Meg Alvarado Saggese (UC Berkeley)
Luisana Sardu is a PhD candidate in the Comparative Literature Department, with a concentration in Italian Studies at the Graduate Center, CUNY. She is interested in Early Modern Studies and her dissertation proposal is on the representation of anger in Italian and Spanish women writers of the Renaissance and Baroque Age. More specifically her research examines the cultural connections between Italian and Spanish Literature. Her work also focuses on Women Studies and explores self-representation in modern texts.
Elvan Julia Sayarer is a second-year Ph.D. student in Comparative Literature at the Université de Montréal, where she is working under the co-supervision of Prof. Amaryll Chanady and Prof. Dr. Nüket Esen. After receiving a BA in Political Science and Middle Eastern Studies from McGill University, she completed her MA in French Literature, focusing on women’s testimonies of the concentration camps in the aftermath of the Second World War. Her doctoral research, which draws on cultural studies and mobilities, pertains to Turkish novelist and Nobel Laureate Orhan Pamuk’s representation of memory (and history) within the Istanbul cityscape. Elvan Julia Sayarer has been teaching French Language and Literature alongside her studies since 2009.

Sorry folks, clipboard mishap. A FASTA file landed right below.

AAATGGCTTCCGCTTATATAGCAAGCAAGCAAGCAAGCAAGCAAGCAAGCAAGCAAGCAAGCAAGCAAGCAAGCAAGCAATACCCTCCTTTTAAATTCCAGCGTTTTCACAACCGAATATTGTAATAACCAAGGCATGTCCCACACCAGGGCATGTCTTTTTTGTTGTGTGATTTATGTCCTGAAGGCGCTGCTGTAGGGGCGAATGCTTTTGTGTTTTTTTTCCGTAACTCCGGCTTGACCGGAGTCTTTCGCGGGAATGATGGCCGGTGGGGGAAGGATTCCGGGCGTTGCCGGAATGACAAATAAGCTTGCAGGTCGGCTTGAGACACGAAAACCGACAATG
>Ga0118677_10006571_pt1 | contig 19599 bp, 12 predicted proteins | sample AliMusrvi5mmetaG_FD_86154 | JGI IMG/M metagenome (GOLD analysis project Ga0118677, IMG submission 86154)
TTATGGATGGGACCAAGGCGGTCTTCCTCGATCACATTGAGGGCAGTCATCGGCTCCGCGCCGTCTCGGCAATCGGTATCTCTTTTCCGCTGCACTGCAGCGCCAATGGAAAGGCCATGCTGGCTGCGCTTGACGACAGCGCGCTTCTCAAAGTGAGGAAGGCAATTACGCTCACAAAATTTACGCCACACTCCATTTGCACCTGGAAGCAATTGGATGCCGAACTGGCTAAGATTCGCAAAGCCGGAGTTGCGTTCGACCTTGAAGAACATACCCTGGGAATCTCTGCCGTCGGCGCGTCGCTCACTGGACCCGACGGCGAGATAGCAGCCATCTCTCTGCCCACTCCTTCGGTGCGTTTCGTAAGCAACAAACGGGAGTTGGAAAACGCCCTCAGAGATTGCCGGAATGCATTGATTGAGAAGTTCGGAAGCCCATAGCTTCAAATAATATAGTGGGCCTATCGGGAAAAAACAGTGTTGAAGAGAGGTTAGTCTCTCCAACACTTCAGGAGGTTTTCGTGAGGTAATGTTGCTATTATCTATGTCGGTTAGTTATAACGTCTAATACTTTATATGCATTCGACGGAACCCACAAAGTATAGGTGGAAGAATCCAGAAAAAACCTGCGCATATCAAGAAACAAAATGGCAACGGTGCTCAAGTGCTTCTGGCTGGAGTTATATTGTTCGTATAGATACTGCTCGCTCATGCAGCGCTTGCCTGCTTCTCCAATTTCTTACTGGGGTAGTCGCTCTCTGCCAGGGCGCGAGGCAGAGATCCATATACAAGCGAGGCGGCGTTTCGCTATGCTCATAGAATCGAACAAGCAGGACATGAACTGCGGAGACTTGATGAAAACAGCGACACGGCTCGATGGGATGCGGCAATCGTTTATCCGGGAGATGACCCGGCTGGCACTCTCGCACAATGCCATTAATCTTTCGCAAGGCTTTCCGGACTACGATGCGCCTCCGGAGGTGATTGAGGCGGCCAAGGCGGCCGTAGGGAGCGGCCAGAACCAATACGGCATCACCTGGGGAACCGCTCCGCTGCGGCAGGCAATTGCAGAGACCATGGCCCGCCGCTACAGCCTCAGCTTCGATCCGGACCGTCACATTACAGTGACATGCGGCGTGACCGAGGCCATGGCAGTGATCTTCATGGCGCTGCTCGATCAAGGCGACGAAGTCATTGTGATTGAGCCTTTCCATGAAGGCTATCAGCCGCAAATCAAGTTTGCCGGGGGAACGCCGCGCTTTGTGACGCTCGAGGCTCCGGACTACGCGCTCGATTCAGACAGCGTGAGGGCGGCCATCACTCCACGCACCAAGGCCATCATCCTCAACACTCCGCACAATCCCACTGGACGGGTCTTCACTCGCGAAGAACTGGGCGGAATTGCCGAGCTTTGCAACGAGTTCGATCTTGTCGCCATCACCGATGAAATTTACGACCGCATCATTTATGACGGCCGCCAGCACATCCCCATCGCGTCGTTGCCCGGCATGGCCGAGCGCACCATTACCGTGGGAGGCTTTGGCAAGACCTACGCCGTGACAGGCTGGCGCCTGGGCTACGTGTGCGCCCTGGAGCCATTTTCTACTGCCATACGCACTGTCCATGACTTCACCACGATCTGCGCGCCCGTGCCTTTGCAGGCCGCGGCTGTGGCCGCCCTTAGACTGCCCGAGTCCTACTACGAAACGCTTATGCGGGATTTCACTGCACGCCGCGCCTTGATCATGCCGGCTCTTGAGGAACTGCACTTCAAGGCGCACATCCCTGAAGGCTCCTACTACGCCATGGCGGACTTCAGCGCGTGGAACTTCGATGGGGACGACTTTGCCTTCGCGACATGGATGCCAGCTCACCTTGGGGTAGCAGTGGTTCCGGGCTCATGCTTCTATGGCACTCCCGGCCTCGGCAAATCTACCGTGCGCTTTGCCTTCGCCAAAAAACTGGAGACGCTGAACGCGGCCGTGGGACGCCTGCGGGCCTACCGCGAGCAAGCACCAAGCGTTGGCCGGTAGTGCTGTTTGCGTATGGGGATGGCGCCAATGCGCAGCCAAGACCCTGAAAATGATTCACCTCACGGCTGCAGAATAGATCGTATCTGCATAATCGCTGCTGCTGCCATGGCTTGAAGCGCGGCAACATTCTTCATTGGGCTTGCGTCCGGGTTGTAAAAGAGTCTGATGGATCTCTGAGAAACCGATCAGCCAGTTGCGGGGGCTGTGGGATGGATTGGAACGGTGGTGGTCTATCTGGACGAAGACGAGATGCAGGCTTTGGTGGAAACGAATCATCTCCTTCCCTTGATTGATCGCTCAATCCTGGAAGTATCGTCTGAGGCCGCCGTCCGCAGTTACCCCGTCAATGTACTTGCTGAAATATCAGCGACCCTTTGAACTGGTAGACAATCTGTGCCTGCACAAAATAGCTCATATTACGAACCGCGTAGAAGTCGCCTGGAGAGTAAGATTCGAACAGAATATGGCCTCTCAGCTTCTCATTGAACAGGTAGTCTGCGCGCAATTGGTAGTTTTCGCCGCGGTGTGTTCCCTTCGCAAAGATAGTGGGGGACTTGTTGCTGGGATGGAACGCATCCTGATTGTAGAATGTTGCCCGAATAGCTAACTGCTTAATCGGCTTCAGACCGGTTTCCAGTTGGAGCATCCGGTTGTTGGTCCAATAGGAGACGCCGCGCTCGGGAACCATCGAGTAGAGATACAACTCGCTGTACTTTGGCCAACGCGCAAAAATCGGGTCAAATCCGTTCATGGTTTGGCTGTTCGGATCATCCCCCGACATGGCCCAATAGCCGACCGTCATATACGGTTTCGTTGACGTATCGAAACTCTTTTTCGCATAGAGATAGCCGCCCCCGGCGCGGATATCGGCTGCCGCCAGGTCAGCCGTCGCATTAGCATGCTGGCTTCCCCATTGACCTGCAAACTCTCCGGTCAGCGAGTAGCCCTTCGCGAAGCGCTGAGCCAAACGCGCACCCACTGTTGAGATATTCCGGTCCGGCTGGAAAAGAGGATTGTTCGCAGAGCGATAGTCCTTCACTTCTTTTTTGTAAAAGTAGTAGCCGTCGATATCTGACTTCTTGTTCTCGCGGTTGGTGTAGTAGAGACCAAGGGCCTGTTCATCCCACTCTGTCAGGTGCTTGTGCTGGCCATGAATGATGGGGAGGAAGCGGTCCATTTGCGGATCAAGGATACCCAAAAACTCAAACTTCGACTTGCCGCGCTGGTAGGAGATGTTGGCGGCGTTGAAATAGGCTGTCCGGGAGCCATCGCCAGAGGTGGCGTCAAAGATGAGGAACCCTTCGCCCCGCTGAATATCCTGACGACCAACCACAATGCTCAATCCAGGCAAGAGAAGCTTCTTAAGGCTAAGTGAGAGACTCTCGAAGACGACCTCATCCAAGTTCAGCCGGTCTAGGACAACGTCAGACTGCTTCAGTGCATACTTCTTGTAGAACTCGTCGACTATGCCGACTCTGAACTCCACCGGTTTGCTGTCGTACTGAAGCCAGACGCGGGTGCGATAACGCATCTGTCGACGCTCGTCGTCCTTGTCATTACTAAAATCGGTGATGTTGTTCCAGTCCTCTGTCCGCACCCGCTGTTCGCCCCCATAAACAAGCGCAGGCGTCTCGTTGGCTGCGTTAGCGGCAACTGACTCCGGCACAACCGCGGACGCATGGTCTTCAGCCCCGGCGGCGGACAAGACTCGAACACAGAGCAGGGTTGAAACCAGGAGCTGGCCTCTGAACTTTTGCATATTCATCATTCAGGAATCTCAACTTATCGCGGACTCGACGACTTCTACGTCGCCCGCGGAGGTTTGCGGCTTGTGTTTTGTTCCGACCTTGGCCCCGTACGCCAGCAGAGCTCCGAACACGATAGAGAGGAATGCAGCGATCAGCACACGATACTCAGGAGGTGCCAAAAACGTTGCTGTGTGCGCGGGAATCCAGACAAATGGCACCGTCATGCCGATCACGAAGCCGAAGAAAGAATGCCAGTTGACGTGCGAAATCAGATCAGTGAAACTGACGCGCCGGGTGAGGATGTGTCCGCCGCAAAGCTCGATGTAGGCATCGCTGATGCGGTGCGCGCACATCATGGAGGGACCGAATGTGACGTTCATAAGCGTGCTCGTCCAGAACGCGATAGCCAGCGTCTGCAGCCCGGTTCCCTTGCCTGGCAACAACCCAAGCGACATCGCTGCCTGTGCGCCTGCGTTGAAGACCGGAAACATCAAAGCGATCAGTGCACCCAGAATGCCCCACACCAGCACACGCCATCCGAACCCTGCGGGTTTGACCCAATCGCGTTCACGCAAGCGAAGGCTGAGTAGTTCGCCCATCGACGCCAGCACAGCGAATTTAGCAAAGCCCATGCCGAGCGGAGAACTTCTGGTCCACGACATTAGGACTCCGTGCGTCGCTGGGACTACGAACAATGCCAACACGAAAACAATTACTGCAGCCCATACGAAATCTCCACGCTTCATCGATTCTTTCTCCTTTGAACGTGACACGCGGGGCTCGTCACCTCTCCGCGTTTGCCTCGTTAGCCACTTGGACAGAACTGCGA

Jordan Schroeder is a PhD student and Merritt Graduate Fellow in English at the University of North Carolina at Chapel Hill. Her interests include film and the essay form, modernist literature, critical theory, and the aesthetic possibilities of the fragment.
Ana Schwartz, doctoral candidate at the University of Pennsylvania, is writing a long dissertation footnote on twenty-first century gentrification novels, which update early colonial American Jeremiads into a contemporary idiom. Commute by train to teach high school English in the suburbs takes fifty to sixty minutes each way.
Francesca Silva is a PhD student in comparative literature at the Graduate Center, CUNY. She studied foreign languages and comparative literature at the University of Bologna, Italy and at the University of Wisconsin, Madison. Her current research interests include 20th-century American, Latin American and Italian literature, modernism and translation studies.
Hale Sirin is a first-year Ph.D student in Comparative Literature at the CUNY Graduate Center. She received her MA in Social Sciences from The University of Chicago. She has a BA in Social and Political Sciences with a minor degree in Art Theory and Criticism from Sabanci University, Istanbul. She is interested in German, French and Turkish politics and literature, aesthetics, and the theory and history of the novel.